A recent book Law as Engineering by English legal academic Professor David Howarth of Cambridge University documents a major change in legal philosophy in the last 10 years or so. Essentially he notes that these days most (80%+) lawyers do not litigate. Rather, they design social constructs like contracts, companies and wills to facilitate their clients’ social needs, just like engineers design physical constructs to satisfy their clients.
As a consequence he observes that lawyers have a lot to learn from engineers, both in practice and academia, since the engineers utilising design processes have been at it a lot longer than the lawyers. An excellent 10 minute presentation by David is available at https://vimeo.com/97679111.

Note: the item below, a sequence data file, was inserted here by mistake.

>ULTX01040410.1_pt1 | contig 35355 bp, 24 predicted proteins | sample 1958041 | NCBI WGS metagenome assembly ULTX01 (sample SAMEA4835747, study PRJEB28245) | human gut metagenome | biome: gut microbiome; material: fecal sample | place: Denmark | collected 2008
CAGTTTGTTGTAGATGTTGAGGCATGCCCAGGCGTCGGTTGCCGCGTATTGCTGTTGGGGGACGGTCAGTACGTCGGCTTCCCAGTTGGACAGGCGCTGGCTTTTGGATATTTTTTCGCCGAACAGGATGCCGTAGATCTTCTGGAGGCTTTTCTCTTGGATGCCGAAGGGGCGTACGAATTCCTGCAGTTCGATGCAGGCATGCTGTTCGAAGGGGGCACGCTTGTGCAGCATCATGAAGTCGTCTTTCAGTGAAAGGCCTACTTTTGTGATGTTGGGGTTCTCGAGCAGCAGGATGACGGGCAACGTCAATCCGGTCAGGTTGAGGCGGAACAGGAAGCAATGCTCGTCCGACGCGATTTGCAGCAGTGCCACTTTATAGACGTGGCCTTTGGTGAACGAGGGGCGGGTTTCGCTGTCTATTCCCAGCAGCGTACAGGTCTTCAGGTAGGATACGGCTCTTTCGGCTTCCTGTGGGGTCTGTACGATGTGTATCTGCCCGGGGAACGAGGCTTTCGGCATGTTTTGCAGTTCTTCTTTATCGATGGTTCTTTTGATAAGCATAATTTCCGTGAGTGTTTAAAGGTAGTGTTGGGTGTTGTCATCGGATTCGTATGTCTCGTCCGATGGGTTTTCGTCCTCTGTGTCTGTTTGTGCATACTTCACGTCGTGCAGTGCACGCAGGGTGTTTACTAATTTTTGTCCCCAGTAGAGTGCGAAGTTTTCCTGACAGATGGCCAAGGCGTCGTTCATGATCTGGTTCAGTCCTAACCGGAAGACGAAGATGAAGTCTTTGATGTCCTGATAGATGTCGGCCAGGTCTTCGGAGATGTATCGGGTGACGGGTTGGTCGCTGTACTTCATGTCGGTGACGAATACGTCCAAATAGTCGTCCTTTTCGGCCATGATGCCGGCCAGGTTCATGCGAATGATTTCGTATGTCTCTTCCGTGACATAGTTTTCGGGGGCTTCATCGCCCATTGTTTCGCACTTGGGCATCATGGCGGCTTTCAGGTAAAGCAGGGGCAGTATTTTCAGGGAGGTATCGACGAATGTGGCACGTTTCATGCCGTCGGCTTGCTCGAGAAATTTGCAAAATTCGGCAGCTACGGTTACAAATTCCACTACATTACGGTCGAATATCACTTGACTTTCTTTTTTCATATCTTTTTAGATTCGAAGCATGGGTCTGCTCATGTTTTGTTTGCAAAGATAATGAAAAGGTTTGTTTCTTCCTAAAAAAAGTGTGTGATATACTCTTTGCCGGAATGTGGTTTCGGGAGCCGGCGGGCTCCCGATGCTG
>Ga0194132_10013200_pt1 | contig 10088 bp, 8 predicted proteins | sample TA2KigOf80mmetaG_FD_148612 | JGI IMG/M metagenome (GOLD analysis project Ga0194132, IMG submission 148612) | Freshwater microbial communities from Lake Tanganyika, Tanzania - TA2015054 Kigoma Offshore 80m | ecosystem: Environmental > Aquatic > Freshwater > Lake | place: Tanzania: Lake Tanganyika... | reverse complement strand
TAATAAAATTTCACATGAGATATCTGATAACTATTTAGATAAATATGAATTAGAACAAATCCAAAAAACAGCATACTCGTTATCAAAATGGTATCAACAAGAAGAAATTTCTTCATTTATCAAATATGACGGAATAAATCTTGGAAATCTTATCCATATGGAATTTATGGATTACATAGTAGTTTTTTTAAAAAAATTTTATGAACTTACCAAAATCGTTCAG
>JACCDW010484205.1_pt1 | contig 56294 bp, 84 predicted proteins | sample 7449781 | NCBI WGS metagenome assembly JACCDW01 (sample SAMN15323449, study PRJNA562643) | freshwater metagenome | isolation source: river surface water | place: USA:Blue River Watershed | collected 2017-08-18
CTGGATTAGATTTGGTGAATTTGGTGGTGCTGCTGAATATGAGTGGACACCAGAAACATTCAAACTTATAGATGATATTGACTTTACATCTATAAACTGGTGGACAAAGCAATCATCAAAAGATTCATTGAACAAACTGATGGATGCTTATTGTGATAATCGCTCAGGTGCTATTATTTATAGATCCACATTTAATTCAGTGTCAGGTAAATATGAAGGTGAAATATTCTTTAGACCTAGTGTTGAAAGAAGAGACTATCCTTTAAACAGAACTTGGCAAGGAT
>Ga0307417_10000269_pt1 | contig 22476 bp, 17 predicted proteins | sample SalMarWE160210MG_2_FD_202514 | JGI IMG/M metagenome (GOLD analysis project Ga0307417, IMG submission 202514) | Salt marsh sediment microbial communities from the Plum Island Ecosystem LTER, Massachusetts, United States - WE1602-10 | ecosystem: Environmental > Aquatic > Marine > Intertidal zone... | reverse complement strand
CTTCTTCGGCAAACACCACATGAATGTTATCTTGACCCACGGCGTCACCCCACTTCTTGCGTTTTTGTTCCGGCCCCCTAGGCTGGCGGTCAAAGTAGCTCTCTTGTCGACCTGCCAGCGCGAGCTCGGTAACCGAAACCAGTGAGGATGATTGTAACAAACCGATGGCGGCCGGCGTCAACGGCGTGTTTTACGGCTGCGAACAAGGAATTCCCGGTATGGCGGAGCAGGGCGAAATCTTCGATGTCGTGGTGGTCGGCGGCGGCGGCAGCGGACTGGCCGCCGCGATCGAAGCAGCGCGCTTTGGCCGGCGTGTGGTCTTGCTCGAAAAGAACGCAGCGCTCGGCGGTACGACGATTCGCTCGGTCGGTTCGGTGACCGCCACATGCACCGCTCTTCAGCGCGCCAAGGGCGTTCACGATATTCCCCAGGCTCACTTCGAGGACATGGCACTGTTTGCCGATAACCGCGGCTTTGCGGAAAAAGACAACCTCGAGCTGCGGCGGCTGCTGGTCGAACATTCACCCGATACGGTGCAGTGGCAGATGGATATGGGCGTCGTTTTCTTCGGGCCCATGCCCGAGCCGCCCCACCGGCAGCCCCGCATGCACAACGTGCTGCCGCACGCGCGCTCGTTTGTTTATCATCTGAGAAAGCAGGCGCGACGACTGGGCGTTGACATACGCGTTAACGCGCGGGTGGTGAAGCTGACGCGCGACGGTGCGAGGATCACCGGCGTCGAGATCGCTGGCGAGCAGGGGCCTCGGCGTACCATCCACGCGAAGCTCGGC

All this parallels a point made in a table in the first section of the R2A Text shown below.
|Formal Philosophy (Logic)||Natural Philosophy (Science)||Moral Philosophy (Design & Ethics)|
|The universal and necessary laws of reason.||Knowledge about the natural material time space universe acquired using rational principles (logic).||Consideration of what ought to be and how this can best be achieved. It results in:
The implementation of an ethic that modifies our social institutions and conventions.
The implementation of a design that changes the natural material time space universe.
Due diligence is a legal concept which speaks to the social requirements of material infrastructure, that it should be useful (fit for purpose) and safe (not harmful). In this context, engineering due diligence means designing to ensure that both social and material infrastructure align.